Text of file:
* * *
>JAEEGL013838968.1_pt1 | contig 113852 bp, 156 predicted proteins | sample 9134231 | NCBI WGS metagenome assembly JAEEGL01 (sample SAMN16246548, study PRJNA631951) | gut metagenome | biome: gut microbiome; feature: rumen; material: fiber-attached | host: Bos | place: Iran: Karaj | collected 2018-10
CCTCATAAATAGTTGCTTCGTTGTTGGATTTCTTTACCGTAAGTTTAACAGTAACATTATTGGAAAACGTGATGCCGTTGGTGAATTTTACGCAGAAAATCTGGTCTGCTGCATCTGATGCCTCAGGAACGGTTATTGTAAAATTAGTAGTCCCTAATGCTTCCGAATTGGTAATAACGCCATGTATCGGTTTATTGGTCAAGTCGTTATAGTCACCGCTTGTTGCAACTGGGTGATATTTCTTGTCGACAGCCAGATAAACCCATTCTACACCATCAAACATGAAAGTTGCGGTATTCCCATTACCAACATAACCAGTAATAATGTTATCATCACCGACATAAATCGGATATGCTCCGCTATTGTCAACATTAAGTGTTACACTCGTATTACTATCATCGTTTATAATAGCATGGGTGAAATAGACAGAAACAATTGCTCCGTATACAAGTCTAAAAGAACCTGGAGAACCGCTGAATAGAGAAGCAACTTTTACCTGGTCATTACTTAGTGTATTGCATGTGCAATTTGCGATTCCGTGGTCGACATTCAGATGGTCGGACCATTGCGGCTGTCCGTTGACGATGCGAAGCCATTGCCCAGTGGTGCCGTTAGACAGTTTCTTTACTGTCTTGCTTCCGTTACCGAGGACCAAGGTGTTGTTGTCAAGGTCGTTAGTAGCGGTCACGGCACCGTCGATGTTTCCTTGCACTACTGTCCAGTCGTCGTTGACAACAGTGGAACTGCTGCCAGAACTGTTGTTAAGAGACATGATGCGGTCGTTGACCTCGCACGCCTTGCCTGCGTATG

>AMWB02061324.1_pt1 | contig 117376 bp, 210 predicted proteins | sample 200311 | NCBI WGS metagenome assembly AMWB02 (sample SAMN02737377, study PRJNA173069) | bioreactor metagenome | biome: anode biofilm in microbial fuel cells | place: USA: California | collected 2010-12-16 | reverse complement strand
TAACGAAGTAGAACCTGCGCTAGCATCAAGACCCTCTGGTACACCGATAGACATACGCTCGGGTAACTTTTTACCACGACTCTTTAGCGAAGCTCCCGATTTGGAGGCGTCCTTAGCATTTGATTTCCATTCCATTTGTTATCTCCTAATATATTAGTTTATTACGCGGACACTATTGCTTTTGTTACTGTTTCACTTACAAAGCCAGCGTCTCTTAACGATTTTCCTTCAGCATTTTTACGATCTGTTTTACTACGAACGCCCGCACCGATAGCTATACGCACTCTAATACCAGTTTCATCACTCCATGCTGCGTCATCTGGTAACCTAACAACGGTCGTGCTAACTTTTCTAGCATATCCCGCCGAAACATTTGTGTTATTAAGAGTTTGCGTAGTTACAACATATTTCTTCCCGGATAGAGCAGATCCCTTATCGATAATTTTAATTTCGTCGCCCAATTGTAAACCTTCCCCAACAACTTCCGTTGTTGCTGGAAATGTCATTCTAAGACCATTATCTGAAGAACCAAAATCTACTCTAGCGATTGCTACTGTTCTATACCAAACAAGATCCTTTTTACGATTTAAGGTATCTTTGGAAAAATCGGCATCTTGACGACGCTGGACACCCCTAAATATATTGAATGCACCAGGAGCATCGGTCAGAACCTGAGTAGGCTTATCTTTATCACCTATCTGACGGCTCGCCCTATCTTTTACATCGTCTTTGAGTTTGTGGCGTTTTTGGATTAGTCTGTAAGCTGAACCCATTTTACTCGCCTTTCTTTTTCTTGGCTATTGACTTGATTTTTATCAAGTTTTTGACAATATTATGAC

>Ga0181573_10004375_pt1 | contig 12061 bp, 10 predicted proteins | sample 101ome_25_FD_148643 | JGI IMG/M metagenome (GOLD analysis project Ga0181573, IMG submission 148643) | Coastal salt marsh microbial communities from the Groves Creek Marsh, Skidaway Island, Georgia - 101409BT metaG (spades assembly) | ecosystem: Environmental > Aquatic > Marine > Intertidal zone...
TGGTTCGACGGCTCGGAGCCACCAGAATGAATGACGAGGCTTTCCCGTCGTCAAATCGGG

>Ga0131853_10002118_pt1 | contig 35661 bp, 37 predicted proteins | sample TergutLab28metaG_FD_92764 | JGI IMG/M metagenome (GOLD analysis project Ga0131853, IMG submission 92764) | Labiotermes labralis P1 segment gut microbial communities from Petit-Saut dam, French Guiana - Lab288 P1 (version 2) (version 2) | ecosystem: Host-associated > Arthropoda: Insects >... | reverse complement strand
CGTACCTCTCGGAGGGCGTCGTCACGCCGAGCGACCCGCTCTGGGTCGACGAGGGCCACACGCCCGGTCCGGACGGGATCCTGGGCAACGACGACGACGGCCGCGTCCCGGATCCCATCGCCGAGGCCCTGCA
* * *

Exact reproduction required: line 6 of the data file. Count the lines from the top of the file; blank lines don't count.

TGGTTCGACGGCTCGGAGCCACCAGAATGAATGACGAGGCTTTCCCGTCGTCAAATCGGG